This passage is not about repeating sins for which you have been forgiven. It’s about not believing in the power of Jesus sin conquering death in the first place. You can hear it, accept the clean slate, practice morality and still fall. If you’re aware of your sin and someone tells you that you can start over, you’re going to take it. This doesn’t mean that your spirit has been ‘enlightened’, it means that you can try really hard to not do it again.
I talk about the ‘enlightening’ that my own experience has taught me and the continued ‘enlightenment’ that I receive through the Holy Spirit every time I write.
So, I’ll write this to that person I had the conversation with and to the rest of you who feel like you are beyond forgiveness because of your sin. Your sin, because of Jesus, does not have the power to sentence you to death. You will fail in numerous ways for the rest of your life. Those of us who have been ‘enlightened’ never preach about ways to keep yourself from sin, that is preaching ways to keep you from needing Jesus. If you reach that point of awareness, then you are further from Jesus than any moral failure can take you. We preach about Jesus and Him crucified. Period.
The power of believing in who Jesus is and what He did does not give you the power to not need Him. It gives you the assurance that:
The One who died for us—who was raised to life for us!—is in the presence of God at this very moment sticking up for us. Do you think anyone is going to be able to drive a wedge between us and Christ’s love for us? There is no way! Not trouble, not hard times, not hatred, not hunger, not homelessness, not bullying threats, not backstabbing, not even the worst sins listed in Scripture. -Romans 8:34-35
Not even the worst sins listed in scripture….
Being ‘enlightened’ is through the power of the Holy Spirit who comes in and assures you that though you will fall, because of your faith in Him, He is sticking up for you in the presence of God.
Sin is not the deal breaker, your lack of faith is.
So many people are walking around in their self-righteousness and preaching the condemnation of Hell to those who are not as ‘good’ as they are. They don’t know what to say to the fallen. They fear for them. Fear is the driving force behind judgment. Fear is the driving force behind affirmation for those who have managed to keep their sins hidden. Rewards for morality is horribly damaging to the spirit of freedom. When you point out the ‘goodness’ of someone you deem good, you are always alienating those who know they are flawed.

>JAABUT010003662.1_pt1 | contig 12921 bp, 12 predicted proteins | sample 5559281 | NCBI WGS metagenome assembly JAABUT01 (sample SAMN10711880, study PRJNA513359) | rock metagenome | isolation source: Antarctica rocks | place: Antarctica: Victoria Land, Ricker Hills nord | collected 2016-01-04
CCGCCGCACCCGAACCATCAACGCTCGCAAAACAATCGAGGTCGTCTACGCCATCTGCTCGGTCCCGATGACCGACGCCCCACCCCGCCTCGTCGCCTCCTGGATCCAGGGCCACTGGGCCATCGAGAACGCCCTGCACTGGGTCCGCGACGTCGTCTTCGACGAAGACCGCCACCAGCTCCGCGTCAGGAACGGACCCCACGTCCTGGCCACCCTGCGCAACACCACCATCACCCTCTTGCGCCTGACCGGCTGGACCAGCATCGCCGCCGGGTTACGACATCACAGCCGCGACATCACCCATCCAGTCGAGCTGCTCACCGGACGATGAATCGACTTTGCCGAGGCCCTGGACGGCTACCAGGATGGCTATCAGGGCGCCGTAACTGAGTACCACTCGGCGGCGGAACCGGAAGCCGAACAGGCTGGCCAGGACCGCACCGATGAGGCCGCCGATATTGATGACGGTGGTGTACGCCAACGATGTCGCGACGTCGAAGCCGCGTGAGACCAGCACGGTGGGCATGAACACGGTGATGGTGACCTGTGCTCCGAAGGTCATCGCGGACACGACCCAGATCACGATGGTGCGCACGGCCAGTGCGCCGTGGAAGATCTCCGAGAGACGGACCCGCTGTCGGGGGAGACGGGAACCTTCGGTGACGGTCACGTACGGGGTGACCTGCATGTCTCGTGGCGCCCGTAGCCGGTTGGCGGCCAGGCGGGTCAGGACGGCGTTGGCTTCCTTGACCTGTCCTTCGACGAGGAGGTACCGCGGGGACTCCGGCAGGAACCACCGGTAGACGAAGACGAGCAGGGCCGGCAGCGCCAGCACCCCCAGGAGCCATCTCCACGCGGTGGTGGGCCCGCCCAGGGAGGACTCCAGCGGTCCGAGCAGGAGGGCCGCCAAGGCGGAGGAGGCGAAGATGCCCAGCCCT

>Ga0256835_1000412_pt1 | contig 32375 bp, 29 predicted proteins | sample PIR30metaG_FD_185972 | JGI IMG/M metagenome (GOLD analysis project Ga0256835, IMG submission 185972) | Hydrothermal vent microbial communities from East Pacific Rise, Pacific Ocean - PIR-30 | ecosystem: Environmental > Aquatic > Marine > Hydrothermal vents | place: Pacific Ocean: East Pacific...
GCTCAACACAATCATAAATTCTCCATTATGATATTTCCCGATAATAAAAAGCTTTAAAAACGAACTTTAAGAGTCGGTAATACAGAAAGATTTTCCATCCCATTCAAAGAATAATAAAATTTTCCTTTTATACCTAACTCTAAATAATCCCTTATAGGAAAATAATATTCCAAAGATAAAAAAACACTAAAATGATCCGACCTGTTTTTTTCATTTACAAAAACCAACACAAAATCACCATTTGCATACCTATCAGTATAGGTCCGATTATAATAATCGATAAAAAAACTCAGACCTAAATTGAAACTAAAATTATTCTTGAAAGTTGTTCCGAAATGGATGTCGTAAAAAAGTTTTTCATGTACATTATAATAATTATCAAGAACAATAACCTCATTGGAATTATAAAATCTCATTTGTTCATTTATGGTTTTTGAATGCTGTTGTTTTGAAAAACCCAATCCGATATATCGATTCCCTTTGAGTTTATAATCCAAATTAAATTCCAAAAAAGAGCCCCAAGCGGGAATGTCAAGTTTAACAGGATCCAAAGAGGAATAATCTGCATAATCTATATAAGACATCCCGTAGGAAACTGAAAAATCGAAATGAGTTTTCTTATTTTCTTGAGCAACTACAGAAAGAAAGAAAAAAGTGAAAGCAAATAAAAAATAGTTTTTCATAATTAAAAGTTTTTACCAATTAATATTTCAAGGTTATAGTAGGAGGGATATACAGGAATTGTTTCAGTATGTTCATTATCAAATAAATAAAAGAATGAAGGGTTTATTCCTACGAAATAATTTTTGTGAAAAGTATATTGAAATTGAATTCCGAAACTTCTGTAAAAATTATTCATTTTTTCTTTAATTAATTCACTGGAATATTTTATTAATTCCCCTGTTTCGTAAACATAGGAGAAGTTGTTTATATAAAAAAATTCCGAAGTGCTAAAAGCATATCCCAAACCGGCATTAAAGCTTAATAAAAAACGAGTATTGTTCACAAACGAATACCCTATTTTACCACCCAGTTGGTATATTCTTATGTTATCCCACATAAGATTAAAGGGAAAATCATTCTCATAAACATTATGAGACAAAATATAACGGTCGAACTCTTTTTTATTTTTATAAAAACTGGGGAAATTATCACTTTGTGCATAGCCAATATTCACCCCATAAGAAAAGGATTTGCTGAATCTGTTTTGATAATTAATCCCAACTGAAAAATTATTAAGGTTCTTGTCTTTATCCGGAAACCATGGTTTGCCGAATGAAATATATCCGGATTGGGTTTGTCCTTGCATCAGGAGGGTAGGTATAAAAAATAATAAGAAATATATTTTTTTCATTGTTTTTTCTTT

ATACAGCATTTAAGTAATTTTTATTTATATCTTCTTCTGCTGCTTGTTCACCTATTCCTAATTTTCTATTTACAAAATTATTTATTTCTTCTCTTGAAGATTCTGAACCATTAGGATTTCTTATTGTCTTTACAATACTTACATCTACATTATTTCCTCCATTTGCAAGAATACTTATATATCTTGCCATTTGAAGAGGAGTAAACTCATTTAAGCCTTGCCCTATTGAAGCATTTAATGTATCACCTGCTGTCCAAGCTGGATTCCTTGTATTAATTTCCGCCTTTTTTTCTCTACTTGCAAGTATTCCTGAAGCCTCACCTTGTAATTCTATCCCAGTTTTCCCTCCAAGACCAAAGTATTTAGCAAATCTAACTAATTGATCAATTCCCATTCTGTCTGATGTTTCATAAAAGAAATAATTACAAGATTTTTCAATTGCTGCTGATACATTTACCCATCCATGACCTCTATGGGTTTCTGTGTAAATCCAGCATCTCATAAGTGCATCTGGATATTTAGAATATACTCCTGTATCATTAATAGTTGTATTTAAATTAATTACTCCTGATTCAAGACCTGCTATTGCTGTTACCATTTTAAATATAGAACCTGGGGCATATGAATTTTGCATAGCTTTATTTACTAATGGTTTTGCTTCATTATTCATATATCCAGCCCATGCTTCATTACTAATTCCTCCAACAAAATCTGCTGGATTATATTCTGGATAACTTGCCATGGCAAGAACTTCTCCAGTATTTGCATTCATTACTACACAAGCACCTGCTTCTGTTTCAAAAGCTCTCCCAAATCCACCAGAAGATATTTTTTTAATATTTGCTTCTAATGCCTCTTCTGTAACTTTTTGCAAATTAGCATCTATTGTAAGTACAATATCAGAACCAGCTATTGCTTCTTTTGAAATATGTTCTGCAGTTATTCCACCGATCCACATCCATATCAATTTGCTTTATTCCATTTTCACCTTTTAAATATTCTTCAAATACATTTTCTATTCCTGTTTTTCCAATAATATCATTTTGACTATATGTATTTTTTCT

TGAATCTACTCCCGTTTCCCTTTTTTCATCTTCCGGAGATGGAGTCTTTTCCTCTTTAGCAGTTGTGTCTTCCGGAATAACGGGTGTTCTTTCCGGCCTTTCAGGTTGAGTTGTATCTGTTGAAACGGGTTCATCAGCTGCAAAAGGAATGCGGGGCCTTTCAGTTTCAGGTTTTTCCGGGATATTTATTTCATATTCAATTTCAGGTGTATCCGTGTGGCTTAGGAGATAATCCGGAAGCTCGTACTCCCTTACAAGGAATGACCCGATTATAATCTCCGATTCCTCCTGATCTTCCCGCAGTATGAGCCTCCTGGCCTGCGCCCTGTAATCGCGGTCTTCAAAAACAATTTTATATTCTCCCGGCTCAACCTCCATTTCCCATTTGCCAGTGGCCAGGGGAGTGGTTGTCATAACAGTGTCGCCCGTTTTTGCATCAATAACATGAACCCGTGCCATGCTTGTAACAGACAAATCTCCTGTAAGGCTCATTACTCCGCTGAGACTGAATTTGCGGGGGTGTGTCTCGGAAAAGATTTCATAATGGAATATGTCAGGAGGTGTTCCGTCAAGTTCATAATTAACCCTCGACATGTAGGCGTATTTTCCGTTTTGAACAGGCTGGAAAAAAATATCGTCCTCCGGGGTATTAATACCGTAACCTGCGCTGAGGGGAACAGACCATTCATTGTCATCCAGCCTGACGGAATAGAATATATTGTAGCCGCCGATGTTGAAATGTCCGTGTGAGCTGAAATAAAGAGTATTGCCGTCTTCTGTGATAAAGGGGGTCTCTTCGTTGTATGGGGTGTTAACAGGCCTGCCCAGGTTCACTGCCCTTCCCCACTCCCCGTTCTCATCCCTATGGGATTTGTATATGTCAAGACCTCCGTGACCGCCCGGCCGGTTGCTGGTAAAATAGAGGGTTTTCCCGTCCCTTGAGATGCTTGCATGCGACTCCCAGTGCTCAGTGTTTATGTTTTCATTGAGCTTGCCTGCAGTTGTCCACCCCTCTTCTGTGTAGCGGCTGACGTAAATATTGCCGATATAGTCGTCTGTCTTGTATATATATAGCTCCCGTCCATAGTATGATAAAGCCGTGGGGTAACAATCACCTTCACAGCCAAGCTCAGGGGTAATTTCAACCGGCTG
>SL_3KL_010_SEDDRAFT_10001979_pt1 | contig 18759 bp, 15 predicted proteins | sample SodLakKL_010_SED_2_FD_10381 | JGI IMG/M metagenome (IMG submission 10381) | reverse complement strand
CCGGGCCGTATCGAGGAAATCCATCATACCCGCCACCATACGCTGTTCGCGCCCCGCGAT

So many people are walking around with the weight of their sin because they don’t feel like Jesus will want them anymore.
What have we done to the Gospel?
The same people who preach the unfailing love of God put stipulations on that Truth and put the power back in the hands of the believer. Measure up or get kicked out. We remove the ‘bad influences’ and make examples of the sinners. Salvation by self-control is the message. Prosperity by visualization, self-indulgence and self-satisfaction in moral sweat are what is killing the spirits of those who refuse to fake their ‘arrival’.
Jesus wants your flaws, He wants your brokenness, He wants the displaced, dissatisfied and the disillusioned. He never had time for the self-righteous rants of the religious. If you’re a failure, then He’s your best friend. Jesus had a reputation and that reputation is your best ally at this point.
By this time a lot of men and women of doubtful reputation were hanging around Jesus, listening intently. The Pharisees and religion scholars were not pleased, not at all pleased. They growled, “He takes in sinners and eats meals with them, treating them like old friends.” -Luke 15:1-3